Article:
Tracy Riva's Reviews > A Gypsy in New York

A Gypsy in New York by Juliette De Bairacli Levy
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Jul 12, 2011

it was amazing
bookshelves: herbal-resource, healing, alternative-healing, history, travel
Read in July, 2011

A Gypsy in New York
By Juliette de Bairacli Levy
Copyright 2011 Juliette de Bairacli Levy, Copyright 2011 Ash Tree Publishing
Published by Ash Tree Publishing P.O. Box 64, Woodstock, NY 12498
ISBN 978-1-888123-08-1 $21.95

When I first heard the title of this book, A Gypsy in New York,/i>, I thought to myself, how can one be a gypsy in New York of all places? Juliette de Bairacli Levy brings the life of the modern gypsy in that great city to vivid life. She tells of the places and tenements the gypsies of NY used to inhabit, of their tent villages and she tells of her search to find them again after the areas where they used were gone, victims of urban renewal and growth.

She speaks of how the gypsies of NY spend the winters in the apartments of New York, always as close to the ground floor as they can possibly get. She speaks of gypsy magic and gypsy fortune tellers, and even of how she herself learned to read palms.

She mentions the small size of the gypsy population in Manhattan at that time, around 3,000 and one can only imagine how difficult it must have been to try to locate so small a population in so vast a space.

Her writing is divine, her prose inspired. Even when she is discussing something as mundane as the filth of sidewalks her descriptive gift vividly calls the image to life for you. As she paints the image of skyscrapers and old buildings being torn down so new, box-like towering buildings lacking all character can be put in their place you can not only see the buildings in your mind’s eye, but you can feel the sense of loss she feels over the loss of beauty and history.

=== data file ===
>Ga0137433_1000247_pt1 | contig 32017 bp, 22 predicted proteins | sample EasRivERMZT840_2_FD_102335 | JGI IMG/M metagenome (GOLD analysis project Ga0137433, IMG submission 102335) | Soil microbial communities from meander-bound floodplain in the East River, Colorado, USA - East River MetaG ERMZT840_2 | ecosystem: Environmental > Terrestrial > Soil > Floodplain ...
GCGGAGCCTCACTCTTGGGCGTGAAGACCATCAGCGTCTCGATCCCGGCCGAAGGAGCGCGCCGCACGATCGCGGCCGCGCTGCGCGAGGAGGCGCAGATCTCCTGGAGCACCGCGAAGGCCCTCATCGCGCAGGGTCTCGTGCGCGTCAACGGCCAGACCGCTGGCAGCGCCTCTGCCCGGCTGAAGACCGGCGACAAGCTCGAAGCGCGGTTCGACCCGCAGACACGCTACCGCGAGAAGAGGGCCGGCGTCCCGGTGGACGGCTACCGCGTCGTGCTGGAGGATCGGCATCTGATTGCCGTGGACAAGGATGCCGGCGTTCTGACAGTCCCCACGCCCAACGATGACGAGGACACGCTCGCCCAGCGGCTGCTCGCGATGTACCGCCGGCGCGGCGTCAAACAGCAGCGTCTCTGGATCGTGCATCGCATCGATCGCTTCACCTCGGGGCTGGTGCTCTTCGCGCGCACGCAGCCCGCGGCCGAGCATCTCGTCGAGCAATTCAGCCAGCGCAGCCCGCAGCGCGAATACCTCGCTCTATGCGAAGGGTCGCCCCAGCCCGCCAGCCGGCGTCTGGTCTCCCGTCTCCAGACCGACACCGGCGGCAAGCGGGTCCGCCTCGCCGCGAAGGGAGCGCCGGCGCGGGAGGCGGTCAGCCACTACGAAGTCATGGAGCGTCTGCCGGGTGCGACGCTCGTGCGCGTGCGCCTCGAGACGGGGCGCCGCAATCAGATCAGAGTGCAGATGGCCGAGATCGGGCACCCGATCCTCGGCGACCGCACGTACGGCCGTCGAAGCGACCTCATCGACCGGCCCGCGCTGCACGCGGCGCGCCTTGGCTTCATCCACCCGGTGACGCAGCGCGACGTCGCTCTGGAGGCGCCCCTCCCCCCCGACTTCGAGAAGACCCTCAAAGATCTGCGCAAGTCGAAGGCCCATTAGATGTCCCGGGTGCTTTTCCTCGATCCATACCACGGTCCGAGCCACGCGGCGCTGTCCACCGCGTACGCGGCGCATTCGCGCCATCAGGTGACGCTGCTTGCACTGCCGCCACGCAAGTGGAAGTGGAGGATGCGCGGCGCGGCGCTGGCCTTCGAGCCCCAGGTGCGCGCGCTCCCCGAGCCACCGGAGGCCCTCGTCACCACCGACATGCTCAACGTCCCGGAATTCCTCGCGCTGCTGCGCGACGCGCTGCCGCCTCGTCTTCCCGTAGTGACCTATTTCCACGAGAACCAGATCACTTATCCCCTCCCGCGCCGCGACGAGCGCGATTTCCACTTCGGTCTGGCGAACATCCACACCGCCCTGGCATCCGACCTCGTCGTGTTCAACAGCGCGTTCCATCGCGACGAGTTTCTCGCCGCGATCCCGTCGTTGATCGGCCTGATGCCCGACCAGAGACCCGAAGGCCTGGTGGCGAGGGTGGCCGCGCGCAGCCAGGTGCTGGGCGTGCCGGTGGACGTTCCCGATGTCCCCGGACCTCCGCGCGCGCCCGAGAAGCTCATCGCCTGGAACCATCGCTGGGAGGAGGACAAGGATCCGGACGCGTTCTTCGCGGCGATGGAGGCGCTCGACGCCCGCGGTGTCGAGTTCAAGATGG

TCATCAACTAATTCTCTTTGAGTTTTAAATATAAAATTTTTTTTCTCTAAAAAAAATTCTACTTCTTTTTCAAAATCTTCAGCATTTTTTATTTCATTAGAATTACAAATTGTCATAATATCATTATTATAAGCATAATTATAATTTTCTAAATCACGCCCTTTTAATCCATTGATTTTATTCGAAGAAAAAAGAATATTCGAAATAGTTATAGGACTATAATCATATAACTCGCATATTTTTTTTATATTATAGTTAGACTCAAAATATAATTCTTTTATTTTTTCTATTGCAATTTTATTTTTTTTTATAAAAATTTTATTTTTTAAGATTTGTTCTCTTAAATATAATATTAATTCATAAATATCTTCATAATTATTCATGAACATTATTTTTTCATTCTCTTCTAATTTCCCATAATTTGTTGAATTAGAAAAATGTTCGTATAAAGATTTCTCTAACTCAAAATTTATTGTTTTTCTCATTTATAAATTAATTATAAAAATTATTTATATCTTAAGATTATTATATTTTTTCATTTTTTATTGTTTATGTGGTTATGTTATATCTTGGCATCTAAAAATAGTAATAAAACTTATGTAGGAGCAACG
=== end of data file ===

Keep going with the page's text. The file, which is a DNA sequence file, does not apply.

She speaks of the problems of the city: the constant noise, the lack of clean air, the lack of open spaces where one can get plenty of sunshine, the disadvantages of buildings overheated by steam heat and of going from the heat of the buildings to the cold and back again sometimes several times a day. She speaks of trying to keep the bulbs and buds of newly flowering houseplants warm in the apartment she was living in because the heat was turned off overnight and the temperature outside could get below zero in the winter.

She speaks of her plants and herbal remedies. She speaks of learning new ones and seeing ones she already used in a book in a gypsy tea room on “green magic”. She vividly brings to mind a simpler, perhaps wiser time where she and others first turned to nature for their remedies rather than running to the doctor’s office. Her book is a cornucopia of plant folklore and uses. It is an irreplaceable resource.

I highly recommend A Gypsy in New York> for its herbal treasures, colorful prose and historical perspective of a city that is an American icon.
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